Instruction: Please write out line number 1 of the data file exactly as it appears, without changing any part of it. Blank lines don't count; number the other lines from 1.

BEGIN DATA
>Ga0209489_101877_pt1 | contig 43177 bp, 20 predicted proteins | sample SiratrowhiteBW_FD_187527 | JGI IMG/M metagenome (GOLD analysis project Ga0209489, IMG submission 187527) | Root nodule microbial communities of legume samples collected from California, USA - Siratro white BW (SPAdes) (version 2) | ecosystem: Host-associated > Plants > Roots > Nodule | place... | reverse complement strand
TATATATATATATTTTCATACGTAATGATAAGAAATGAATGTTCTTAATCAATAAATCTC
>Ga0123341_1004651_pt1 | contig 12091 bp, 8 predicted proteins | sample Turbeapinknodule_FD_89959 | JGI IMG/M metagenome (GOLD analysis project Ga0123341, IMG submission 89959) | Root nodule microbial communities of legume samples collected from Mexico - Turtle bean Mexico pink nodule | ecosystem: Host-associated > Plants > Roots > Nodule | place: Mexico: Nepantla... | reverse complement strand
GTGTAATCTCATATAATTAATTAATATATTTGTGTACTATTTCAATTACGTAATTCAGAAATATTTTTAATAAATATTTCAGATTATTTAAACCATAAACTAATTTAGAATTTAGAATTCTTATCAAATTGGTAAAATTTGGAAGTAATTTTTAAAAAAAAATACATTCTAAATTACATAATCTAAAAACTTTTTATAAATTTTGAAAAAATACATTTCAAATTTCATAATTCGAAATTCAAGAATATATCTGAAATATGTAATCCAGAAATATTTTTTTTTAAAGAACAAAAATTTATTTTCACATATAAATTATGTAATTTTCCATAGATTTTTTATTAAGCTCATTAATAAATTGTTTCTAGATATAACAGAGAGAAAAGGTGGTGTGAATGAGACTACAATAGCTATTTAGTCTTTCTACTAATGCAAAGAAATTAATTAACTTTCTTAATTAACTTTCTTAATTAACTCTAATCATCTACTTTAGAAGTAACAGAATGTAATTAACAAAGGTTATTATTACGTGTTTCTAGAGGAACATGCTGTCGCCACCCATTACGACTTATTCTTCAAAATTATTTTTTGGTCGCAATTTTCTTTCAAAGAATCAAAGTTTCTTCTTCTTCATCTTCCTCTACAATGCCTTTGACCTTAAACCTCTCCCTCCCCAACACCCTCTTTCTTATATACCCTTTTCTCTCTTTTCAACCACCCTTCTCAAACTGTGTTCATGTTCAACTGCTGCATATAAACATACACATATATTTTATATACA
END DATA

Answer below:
>Ga0209489_101877_pt1 | contig 43177 bp, 20 predicted proteins | sample SiratrowhiteBW_FD_187527 | JGI IMG/M metagenome (GOLD analysis project Ga0209489, IMG submission 187527) | Root nodule microbial communities of legume samples collected from California, USA - Siratro white BW (SPAdes) (version 2) | ecosystem: Host-associated > Plants > Roots > Nodule | place... | reverse complement strand